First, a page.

Questions and answers

Who was the waiter killed in the Lillehammer affair?

Who was the waiter killed in the Lillehammer affair?

The Lillehammer affair (Hebrew: פרשת לילהאמר, Parshat Lillehammer, Norwegian: Lillehammer-saken) was the killing by Mossad agents of Ahmed Bouchikhi, a Moroccan waiter and brother of the renowned musician Chico Bouchikhi, in Lillehammer, Norway, on 21 July 1973.

Who was the Palestinian courier in the Lillehammer affair?

A known Palestinian courier in Lillehammer was identified and followed by Mossad agents to a public swimming pool, where he was seen speaking with Bouchikhi, who had no connection to Palestinian armed groups and whose conversation with the courier was coincidental. Bouchikhi, who resembled Salameh, was found to match the photographs of Salameh.

When did Norway close the Lillehammer affair case?

In 1990, Norway reopened the case. In 1998, it issued a global arrest warrant for the leader of the operation, Michael Harari, who had successfully escaped, but closed the case the following year after judging that it would be impossible to get a conviction.

What did Mossad do in the Lillehammer affair?

The Mossad team followed Bouchikhi to his home. His residence was placed under constant surveillance by Mossad agents sitting in hired cars. On the evening of 21 July, a day after having misidentified Bouchikhi as Salameh, the Mossad agents carried out the assassination.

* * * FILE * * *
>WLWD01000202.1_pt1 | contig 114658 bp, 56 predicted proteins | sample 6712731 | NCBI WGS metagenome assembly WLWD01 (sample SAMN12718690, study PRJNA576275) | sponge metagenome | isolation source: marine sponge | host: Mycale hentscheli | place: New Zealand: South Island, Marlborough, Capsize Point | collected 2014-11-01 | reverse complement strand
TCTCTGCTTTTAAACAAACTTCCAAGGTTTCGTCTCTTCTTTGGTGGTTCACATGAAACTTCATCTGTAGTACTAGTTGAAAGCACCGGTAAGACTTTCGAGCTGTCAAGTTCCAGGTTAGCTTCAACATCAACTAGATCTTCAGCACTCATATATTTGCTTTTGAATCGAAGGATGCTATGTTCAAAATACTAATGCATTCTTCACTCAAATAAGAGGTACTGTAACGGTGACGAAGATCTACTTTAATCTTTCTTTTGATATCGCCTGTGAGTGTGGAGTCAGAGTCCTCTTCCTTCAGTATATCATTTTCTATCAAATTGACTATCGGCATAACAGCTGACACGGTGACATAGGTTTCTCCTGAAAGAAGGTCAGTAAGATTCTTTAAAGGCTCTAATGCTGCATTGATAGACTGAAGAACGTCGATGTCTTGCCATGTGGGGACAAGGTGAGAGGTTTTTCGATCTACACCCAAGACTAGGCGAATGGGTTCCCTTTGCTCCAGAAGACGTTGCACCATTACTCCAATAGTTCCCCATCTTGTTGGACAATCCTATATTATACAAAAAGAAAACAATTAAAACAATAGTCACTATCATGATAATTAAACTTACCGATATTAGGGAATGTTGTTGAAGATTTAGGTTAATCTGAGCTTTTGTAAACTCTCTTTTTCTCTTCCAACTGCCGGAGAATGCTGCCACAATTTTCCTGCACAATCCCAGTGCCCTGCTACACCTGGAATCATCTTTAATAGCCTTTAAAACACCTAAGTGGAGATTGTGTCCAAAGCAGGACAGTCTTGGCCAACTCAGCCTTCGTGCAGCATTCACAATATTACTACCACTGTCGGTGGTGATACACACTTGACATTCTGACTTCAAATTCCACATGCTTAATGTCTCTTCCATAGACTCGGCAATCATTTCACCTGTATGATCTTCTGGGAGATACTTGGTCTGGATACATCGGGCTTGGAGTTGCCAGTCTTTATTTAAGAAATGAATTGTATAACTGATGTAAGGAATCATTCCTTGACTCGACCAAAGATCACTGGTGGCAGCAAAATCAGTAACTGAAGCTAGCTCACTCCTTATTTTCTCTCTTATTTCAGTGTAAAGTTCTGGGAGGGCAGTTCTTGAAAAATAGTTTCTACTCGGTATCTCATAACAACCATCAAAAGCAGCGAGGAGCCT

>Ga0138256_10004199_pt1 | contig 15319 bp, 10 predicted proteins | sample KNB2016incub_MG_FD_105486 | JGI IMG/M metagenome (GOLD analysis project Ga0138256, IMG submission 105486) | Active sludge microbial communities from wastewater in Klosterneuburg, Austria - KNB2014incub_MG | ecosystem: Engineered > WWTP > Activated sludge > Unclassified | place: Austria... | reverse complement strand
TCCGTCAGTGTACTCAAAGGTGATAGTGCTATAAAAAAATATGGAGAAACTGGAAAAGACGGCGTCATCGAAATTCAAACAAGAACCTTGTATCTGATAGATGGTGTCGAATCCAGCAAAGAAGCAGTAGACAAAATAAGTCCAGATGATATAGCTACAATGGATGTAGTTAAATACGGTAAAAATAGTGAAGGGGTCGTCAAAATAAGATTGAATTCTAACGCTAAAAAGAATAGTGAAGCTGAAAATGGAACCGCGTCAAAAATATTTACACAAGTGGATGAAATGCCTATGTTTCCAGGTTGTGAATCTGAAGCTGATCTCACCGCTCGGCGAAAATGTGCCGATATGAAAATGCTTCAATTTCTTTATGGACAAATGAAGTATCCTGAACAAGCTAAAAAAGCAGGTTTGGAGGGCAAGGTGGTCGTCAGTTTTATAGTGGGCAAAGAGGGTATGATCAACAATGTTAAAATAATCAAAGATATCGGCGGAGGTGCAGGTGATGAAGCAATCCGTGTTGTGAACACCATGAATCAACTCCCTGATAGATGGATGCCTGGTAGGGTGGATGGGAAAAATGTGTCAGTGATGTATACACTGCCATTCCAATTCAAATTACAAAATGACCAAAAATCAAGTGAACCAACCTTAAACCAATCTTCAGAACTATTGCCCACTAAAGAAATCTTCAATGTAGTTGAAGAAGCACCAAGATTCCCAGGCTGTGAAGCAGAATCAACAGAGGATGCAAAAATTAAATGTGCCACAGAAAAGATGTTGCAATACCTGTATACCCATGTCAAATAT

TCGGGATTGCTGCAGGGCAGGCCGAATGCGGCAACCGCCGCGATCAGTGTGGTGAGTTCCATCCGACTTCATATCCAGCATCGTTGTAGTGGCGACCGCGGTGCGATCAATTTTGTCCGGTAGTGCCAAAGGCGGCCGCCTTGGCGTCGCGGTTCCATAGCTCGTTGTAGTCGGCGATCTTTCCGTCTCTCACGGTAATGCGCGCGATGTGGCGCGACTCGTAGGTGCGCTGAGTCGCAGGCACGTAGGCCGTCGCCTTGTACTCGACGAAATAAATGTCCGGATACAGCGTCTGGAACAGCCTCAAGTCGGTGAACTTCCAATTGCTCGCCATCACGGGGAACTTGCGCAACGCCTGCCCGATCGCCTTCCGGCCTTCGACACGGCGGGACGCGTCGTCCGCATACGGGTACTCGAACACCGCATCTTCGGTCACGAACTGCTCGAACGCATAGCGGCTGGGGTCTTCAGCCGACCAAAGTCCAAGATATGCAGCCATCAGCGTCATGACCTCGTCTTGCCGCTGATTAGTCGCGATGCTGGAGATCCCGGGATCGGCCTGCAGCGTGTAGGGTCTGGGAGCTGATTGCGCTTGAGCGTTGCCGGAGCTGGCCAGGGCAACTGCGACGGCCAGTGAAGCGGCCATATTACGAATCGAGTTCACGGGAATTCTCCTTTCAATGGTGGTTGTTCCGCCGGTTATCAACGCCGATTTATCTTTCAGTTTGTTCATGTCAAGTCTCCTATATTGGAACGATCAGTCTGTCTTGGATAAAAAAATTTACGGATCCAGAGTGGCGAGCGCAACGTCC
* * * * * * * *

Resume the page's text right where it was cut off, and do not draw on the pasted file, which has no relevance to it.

Why was the Lillehammer affair a big deal?

Lillehammer was a relatively small city, and the sudden arrival of more than a dozen strangers attracted attention from residents. The local police began to watch them.

Who was the Mossad target in the Lillehammer affair?

The Israeli agents had mistaken their target for Ali Hassan Salameh, the chief of operations for Black September. Six of the Mossad team of fifteen were captured and convicted of complicity in the killing by the Norwegian justice system, in a major blow to the intelligence agency’s reputation.

How did Bouchikhi die in the Lillehammer affair?

Local police were close by, but by the time police and rescue arrived, Bouchikhi was dead. The killing shocked the residents of Lillehammer, where there had not been a murder for 36 years. The Israelis learned that they had killed the wrong man after the story was publicized the following day.